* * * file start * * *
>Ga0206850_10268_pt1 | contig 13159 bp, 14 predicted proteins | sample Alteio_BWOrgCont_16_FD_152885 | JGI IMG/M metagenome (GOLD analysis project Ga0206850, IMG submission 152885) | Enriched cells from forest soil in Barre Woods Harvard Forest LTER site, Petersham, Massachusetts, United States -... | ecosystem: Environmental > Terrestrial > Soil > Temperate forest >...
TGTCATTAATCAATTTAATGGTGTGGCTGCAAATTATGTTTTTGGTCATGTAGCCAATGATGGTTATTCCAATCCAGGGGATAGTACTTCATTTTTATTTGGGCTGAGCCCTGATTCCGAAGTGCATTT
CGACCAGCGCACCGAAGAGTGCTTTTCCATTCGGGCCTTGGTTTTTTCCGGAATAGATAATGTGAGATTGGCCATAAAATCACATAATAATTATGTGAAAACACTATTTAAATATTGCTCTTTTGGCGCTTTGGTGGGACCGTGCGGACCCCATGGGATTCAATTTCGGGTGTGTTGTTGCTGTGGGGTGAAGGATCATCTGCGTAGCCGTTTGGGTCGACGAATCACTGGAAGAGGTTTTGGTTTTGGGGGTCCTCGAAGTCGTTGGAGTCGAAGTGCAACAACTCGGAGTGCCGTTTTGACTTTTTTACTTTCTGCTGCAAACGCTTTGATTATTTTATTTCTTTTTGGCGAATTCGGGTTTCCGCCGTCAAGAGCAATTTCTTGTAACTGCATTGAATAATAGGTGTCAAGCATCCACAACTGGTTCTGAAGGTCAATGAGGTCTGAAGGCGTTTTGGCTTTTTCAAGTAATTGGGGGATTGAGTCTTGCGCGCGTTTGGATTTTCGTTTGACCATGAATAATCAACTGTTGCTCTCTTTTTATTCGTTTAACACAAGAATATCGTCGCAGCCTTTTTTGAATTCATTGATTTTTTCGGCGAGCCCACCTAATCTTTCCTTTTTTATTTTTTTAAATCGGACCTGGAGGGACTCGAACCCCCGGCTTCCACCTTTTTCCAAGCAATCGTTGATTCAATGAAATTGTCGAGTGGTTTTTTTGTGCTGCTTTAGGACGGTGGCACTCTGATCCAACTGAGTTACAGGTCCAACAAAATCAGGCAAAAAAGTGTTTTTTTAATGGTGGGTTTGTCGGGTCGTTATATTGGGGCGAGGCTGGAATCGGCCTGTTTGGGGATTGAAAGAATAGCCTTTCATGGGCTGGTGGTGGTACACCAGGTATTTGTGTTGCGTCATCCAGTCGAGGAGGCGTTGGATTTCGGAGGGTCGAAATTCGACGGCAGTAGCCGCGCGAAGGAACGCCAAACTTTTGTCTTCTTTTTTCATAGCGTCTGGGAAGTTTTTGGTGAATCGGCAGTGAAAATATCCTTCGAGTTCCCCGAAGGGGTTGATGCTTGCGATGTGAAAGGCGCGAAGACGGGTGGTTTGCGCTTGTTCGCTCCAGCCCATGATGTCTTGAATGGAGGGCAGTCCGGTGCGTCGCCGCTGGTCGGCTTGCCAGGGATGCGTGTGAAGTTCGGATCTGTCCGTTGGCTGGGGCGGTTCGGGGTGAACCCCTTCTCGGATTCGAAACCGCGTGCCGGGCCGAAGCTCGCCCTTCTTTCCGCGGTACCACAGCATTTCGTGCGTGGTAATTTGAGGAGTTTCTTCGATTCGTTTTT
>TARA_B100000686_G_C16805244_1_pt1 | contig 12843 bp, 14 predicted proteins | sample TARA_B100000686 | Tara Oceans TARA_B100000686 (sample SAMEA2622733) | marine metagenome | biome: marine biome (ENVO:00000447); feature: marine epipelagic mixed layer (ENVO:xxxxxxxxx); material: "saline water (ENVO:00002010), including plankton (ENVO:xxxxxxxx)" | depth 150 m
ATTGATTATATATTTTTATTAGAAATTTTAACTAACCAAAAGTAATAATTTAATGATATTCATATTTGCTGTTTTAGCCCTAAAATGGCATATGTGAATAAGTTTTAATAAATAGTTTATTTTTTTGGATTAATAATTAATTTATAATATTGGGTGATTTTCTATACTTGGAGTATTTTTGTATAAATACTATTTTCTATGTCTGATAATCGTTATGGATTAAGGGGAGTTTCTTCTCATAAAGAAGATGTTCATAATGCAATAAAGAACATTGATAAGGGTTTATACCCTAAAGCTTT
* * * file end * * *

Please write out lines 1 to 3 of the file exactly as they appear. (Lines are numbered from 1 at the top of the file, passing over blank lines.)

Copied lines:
>Ga0206850_10268_pt1 | contig 13159 bp, 14 predicted proteins | sample Alteio_BWOrgCont_16_FD_152885 | JGI IMG/M metagenome (GOLD analysis project Ga0206850, IMG submission 152885) | Enriched cells from forest soil in Barre Woods Harvard Forest LTER site, Petersham, Massachusetts, United States -... | ecosystem: Environmental > Terrestrial > Soil > Temperate forest >...
TGTCATTAATCAATTTAATGGTGTGGCTGCAAATTATGTTTTTGGTCATGTAGCCAATGATGGTTATTCCAATCCAGGGGATAGTACTTCATTTTTATTTGGGCTGAGCCCTGATTCCGAAGTGCATTT
CGACCAGCGCACCGAAGAGTGCTTTTCCATTCGGGCCTTGGTTTTTTCCGGAATAGATAATGTGAGATTGGCCATAAAATCACATAATAATTATGTGAAAACACTATTTAAATATTGCTCTTTTGGCGCTTTGGTGGGACCGTGCGGACCCCATGGGATTCAATTTCGGGTGTGTTGTTGCTGTGGGGTGAAGGATCATCTGCGTAGCCGTTTGGGTCGACGAATCACTGGAAGAGGTTTTGGTTTTGGGGGTCCTCGAAGTCGTTGGAGTCGAAGTGCAACAACTCGGAGTGCCGTTTTGACTTTTTTACTTTCTGCTGCAAACGCTTTGATTATTTTATTTCTTTTTGGCGAATTCGGGTTTCCGCCGTCAAGAGCAATTTCTTGTAACTGCATTGAATAATAGGTGTCAAGCATCCACAACTGGTTCTGAAGGTCAATGAGGTCTGAAGGCGTTTTGGCTTTTTCAAGTAATTGGGGGATTGAGTCTTGCGCGCGTTTGGATTTTCGTTTGACCATGAATAATCAACTGTTGCTCTCTTTTTATTCGTTTAACACAAGAATATCGTCGCAGCCTTTTTTGAATTCATTGATTTTTTCGGCGAGCCCACCTAATCTTTCCTTTTTTATTTTTTTAAATCGGACCTGGAGGGACTCGAACCCCCGGCTTCCACCTTTTTCCAAGCAATCGTTGATTCAATGAAATTGTCGAGTGGTTTTTTTGTGCTGCTTTAGGACGGTGGCACTCTGATCCAACTGAGTTACAGGTCCAACAAAATCAGGCAAAAAAGTGTTTTTTTAATGGTGGGTTTGTCGGGTCGTTATATTGGGGCGAGGCTGGAATCGGCCTGTTTGGGGATTGAAAGAATAGCCTTTCATGGGCTGGTGGTGGTACACCAGGTATTTGTGTTGCGTCATCCAGTCGAGGAGGCGTTGGATTTCGGAGGGTCGAAATTCGACGGCAGTAGCCGCGCGAAGGAACGCCAAACTTTTGTCTTCTTTTTTCATAGCGTCTGGGAAGTTTTTGGTGAATCGGCAGTGAAAATATCCTTCGAGTTCCCCGAAGGGGTTGATGCTTGCGATGTGAAAGGCGCGAAGACGGGTGGTTTGCGCTTGTTCGCTCCAGCCCATGATGTCTTGAATGGAGGGCAGTCCGGTGCGTCGCCGCTGGTCGGCTTGCCAGGGATGCGTGTGAAGTTCGGATCTGTCCGTTGGCTGGGGCGGTTCGGGGTGAACCCCTTCTCGGATTCGAAACCGCGTGCCGGGCCGAAGCTCGCCCTTCTTTCCGCGGTACCACAGCATTTCGTGCGTGGTAATTTGAGGAGTTTCTTCGATTCGTTTTT